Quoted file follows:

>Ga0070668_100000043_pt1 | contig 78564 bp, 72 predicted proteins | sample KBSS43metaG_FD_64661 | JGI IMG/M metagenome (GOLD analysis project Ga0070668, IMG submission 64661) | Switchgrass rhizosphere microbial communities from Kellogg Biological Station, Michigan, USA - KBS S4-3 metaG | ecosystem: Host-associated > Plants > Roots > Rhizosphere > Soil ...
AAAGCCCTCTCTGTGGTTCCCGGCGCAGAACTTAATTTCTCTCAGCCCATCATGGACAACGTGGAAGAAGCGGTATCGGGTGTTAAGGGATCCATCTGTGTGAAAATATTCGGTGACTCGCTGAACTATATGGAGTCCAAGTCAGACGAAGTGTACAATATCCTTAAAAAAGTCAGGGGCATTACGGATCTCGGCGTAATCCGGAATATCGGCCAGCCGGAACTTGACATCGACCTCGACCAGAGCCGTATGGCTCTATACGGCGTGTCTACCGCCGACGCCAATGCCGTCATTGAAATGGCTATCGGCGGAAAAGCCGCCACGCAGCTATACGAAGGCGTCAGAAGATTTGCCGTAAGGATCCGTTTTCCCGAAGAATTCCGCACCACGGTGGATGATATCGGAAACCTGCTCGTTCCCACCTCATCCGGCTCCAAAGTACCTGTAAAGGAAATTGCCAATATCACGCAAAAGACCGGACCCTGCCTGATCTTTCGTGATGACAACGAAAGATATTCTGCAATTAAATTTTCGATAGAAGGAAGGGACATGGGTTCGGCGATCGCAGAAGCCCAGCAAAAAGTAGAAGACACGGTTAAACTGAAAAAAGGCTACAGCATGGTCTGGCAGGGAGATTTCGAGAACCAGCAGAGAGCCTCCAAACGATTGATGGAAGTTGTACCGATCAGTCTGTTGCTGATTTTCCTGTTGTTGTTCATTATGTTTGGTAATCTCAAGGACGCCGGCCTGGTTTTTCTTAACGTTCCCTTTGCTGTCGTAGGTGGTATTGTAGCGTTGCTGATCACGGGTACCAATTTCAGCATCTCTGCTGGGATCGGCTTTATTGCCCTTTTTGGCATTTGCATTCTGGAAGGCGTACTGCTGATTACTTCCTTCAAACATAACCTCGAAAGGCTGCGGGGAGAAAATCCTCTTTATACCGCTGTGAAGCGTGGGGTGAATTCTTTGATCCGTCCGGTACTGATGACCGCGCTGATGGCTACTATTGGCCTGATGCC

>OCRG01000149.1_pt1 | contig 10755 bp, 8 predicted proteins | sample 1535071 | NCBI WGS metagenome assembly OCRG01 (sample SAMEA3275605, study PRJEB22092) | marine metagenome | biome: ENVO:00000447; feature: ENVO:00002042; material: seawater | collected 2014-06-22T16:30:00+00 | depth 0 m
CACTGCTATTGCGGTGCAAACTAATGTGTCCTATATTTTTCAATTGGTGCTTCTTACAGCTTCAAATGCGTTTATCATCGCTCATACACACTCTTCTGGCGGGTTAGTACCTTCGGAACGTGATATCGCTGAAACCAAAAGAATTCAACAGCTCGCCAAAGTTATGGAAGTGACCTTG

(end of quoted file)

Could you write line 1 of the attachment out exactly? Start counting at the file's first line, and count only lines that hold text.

>Ga0070668_100000043_pt1 | contig 78564 bp, 72 predicted proteins | sample KBSS43metaG_FD_64661 | JGI IMG/M metagenome (GOLD analysis project Ga0070668, IMG submission 64661) | Switchgrass rhizosphere microbial communities from Kellogg Biological Station, Michigan, USA - KBS S4-3 metaG | ecosystem: Host-associated > Plants > Roots > Rhizosphere > Soil ...